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A determined Roger Penske presides over impressive growth at the Indianapolis 500

INDIANAPOLIS – When Roger Penske purchased the Indianapolis Motor Speedway, the Indianapolis 500 and the IndyCar Series from the Hulman George Family on Nov. 4, 2019, he wanted to secure the future for one of the world’s greatest sporting events.

That meant restoring the luster of the race and elevating it to back to its “can’t-miss” status.

That was a level it enjoyed from the 1950s through the mid-1990s, when the race was sold out nearly every year and it became a major American tradition on Memorial Day.

But as generations changed, so did the taste of many sports fans. During the previously mentioned era, the Indianapolis 500 provided the adrenalin rush to a generation that had fought in World War II, returned home and built the United States into the leader of the free world.

Danger and risk were part of society at that time and there was no greater display of bravery in a sporting event than the 33 drivers that competed in the famed race that began on Memorial Day in 1911.

While the “Greatest Generation” made it an annual ritual to attend the Indianapolis 500 every year to watch “Man vs. Machine,” the Baby Boomer generation and later, Generation X turned the infield into “Woodstock.”

From the 1950s through the turbulent 1960s and into the hard-rock 1970s and the excess of the 1980s, the Indianapolis 500 was a gigantic party, where morality was left at home.

What happened in the Indianapolis 500 infield often stayed in the Indianapolis Motor Speedway infield, literally.

Indy Car Series: Indianapolis 500

May 29, 2011; Indianapolis, IN, USA; Race fans in the infield near turn three prior to the Indianapolis 500 at the Indianapolis Motor Speedway. Mandatory Credit: Guy Rhodes-USA TODAY Sports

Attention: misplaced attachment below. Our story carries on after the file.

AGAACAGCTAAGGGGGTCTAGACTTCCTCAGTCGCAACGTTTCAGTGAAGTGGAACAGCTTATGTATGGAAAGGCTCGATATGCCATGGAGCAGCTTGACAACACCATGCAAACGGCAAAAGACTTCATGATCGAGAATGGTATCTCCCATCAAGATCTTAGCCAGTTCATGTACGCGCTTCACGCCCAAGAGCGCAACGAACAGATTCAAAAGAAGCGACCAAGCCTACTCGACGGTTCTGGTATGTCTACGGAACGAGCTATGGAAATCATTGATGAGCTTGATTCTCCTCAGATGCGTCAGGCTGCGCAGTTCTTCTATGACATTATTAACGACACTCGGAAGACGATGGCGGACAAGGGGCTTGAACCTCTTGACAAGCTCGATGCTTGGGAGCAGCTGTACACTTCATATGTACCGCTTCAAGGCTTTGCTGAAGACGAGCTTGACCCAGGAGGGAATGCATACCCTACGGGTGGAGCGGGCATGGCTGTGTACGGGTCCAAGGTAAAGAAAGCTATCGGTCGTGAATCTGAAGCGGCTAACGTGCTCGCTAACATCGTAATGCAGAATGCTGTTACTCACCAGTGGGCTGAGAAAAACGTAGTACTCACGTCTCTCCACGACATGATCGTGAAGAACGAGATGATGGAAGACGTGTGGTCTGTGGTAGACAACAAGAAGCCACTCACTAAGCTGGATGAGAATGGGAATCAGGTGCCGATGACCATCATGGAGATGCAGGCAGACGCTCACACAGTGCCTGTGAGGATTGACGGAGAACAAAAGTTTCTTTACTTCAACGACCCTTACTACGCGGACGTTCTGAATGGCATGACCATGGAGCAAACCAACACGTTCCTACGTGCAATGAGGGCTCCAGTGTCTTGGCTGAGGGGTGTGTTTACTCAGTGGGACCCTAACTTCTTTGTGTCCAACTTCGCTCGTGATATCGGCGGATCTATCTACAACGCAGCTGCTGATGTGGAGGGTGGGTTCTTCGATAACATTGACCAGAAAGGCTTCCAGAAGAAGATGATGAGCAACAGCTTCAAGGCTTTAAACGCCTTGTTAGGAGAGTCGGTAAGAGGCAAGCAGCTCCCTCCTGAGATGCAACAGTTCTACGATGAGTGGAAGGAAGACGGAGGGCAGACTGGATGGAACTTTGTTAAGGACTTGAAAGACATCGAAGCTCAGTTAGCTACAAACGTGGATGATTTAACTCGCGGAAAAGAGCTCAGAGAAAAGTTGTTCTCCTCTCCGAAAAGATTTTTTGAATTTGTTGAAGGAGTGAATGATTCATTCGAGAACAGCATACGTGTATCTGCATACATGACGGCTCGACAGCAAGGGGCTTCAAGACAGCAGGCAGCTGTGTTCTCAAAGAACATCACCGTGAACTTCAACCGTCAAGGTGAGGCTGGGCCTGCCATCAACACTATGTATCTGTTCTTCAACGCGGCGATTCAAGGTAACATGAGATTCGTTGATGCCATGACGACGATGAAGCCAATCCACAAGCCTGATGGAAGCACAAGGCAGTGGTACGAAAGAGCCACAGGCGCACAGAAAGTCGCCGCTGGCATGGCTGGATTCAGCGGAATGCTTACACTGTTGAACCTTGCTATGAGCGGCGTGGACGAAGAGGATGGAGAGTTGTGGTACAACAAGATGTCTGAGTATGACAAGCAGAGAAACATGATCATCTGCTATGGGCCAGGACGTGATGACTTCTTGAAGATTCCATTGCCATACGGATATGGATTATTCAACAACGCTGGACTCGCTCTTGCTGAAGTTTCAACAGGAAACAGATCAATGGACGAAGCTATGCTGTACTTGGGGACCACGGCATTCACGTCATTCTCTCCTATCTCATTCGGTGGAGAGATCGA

Guy Rhodes-USA TODAY Sports

From old sofas to pea green 1968 Chevrolet Impalas that were sometimes set afire, to hundreds of thousands of empty beer cans and bottles to more than a few prosthetic limbs, the infield of the Indianapolis Motor Speedway was not necessarily intended for younger or more sensitive audiences.

In latter years, some millennials became more interested in art fairs and Premier League Football and Generation Z seemed to have little interest in watching internal combustion engines in cars race around the 2.5-mile track at high speeds.

At 87, Penske represents America when it was adventurous. His race team began when the United States was involved in the Space Race, hoping to be the first to land a man on the moon.

It was 1969 when Roger Penske arrived with his first entry in the Indianapolis 500, a race that was won by Mario Andretti. Seven weeks later, on July 20, Neil Armstrong was the first man to set foot on the moon’s surface.

Over the decades, America’s “Can Do” attitude gave way to other movements. People were more interested in a safer society than reaching for the stars.

But with a resurgence of interest in returning to space, including an American effort to return man to the surface of the moon later this decade, the Indianapolis 500 is returning to its glorious status as the most spectacular spectator sporting event on earth.

And Penske is providing that foundation at the greatly improved and enhanced Indianapolis Motor Speedway.

As of Wednesday, May 23, there are less than 5,000 grandstand tickets left for sale for Sunday’s race. Those tickets are sprinkled in the north end of the track. The “Snake Pit” – a music festival in the massive infield geared toward fans 17-30, is expecting its largest crowd yet.

And advance general admission tickets for the infield have been gobbled up.